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Kinds of Energy

Energy is the ability to cause change!  Any type of activity will require some type of energy. Energy is either used, or given off, during a physical or chemical change.

Heat, sound, light, motion, chemical, electrical, and radiation, are all examples of types of energy. Most of the energy found on Earth is due to the influence of our sun.

Image courtesy of SOHO
 
Energy is always in flux. It is always changing from one form to another. This is an  important law of nature called the "Law of Conservation of Energy". It has often been said you cannot create nor destroy energy.
 

Identify what kind of energy is given off for each of the following by clicking the button next to the answer of your choice.

1. Using a saw to cut a piece of wood in half.
Heat
Sound
Light
Heat and Light
Heat and Sound
Heat, Light, and Sound
2. The explosion of a firecracker.
Heat
Sound
Light
Heat and Light
Heat and Sound
Heat, Light, and Sound
3. Melting of an ice cube.
Heat
Sound
Light
Heat and Light
Heat and Sound
Heat, Light, and Sound
4. The glow of a fluorescent light.
Heat
Sound
Light
Heat and Light
Heat and Sound
Heat, Light, and Sound
5. Boiling water on a stove.
Heat
Sound
Light
Heat and Light
Heat and Sound
Heat, Light, and Sound
6. Dropping a glass beaker onto the floor.
Heat
Sound
Light
Heat and Light
Heat and Sound
Heat, Light, and Sound
 
Try It!
Now, you demonstrate the relationship between changes and energy.
 

Materials:

  • 500 ml. beaker
  • Thermometer
  • Ice
  • Salt
  • Balance scale
  • Spoon
  • Clock, watch, or stopwatch
 
Safety concerns: icon Be sure to keep allglassware, and chemical safety rules. As with all science lab activities, the most important safety rule is to follow all teacher directions.
 

Procedure:

  1. Place the thermometer into the beaker.
  2. Fill the beaker half full of ice.
  3. Use the thermometer to measure the ice temperature (make sure you wait until the temperature is stable.)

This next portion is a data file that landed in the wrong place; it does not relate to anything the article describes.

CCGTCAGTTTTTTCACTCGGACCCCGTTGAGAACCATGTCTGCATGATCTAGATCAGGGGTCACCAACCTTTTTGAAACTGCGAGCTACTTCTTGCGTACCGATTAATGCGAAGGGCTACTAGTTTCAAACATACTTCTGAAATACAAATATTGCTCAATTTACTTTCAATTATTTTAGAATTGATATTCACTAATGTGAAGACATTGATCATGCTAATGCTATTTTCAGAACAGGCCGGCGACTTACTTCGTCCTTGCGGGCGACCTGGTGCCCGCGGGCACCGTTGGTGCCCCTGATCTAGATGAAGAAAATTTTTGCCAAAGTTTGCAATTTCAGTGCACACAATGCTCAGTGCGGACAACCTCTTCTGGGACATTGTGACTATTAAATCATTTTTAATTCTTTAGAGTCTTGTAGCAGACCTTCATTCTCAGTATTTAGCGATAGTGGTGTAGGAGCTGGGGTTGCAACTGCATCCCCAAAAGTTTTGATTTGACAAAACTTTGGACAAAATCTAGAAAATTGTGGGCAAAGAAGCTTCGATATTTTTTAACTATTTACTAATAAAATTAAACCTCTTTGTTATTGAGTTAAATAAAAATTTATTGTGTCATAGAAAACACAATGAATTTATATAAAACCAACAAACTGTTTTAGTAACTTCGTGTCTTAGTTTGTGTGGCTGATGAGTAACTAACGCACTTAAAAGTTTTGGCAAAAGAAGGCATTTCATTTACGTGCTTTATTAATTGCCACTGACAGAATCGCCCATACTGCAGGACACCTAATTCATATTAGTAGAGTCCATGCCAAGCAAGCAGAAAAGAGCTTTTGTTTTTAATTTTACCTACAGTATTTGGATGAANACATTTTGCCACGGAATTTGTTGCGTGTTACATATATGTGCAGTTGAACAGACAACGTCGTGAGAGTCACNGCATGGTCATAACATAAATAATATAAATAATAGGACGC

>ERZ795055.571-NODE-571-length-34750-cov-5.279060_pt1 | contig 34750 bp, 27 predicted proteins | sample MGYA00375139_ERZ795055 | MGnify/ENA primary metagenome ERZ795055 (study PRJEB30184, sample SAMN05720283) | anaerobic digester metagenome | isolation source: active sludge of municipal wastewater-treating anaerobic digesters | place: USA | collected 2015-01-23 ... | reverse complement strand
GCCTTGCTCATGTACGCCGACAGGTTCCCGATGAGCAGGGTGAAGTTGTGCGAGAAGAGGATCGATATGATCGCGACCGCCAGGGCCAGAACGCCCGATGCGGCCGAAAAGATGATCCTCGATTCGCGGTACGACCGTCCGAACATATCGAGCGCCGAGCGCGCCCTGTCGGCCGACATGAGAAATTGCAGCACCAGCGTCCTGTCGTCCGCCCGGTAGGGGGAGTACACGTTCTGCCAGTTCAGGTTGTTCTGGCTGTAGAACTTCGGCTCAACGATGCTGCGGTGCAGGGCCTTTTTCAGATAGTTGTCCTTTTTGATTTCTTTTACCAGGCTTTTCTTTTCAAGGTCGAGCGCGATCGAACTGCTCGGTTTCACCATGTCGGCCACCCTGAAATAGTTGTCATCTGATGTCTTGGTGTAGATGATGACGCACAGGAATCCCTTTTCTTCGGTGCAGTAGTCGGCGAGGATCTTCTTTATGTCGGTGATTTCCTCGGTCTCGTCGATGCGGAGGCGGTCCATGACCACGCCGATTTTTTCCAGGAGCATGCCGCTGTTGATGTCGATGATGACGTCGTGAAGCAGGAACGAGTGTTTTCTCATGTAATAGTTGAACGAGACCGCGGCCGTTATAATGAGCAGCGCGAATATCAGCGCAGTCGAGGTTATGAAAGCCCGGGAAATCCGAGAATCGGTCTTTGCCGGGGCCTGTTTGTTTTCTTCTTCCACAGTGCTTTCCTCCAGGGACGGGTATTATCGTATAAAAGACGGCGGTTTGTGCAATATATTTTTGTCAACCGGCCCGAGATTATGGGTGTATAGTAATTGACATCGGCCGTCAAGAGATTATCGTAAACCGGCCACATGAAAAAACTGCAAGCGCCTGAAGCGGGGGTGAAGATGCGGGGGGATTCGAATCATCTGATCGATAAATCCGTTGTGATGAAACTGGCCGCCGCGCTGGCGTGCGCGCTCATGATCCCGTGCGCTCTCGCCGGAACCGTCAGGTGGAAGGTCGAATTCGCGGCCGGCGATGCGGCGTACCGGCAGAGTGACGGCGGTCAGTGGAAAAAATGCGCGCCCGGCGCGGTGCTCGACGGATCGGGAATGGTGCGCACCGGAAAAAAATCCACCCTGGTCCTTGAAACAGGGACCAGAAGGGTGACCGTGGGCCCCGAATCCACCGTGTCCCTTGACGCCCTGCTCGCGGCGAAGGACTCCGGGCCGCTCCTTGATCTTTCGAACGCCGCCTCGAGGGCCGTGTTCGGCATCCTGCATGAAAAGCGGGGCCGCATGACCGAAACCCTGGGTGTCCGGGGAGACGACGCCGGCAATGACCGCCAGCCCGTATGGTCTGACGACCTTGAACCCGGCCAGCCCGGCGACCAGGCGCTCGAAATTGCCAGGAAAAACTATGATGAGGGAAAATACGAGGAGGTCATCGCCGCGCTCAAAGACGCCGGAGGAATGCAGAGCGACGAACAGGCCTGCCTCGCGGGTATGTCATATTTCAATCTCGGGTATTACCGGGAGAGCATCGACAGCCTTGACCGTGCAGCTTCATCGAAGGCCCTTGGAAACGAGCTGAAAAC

4. Measure 25 grams of salt and use the spoon to stir it into the ice.
  5. Observe and record the temperature every minute. Stir the ice/salt mixture between temperature readings.
  6. Continue your experiment for 15 minutes.
 

Sample Data Table:

Ice temperature  
Temperature of ice/salt mixture at beginning:  
Temperature of ice/salt mixture each minute
1  
2  
3  
4  
5  
6  
7  
8  
9  
10  
11  
12  
13  
14  
15  
 

Analysis:

  1. What kind of energy did you demonstrate was involved in this experiment?
  2. What purpose did the salt have in the experiment?
  3. How could you modify this experiment to change the results?
  4. What evidence do you have that a change happened?
  5. Graph the data with time along one axis and temperature on the other.

Review Science safetey rules here.

Get the plug-ins: Get Adobe Acrobat Reader , and Get Quicktime Player. (The QuickTime plug-in is needed to play sounds and movies correctly.)

Want to share photos of you or your friends doing this activity? Send it in an e-mail with the following information:

  1. The title of the activity
  2. The URL (Internet address)
  3. Your name.

Remember that no pictures can be used that show student faces or student names on it. 

Teachers should view the Teacher Site Map to relate Sci-ber text and the USOE 8th grade science core.


Updated October 24, 2008 by: Glen Westbroek

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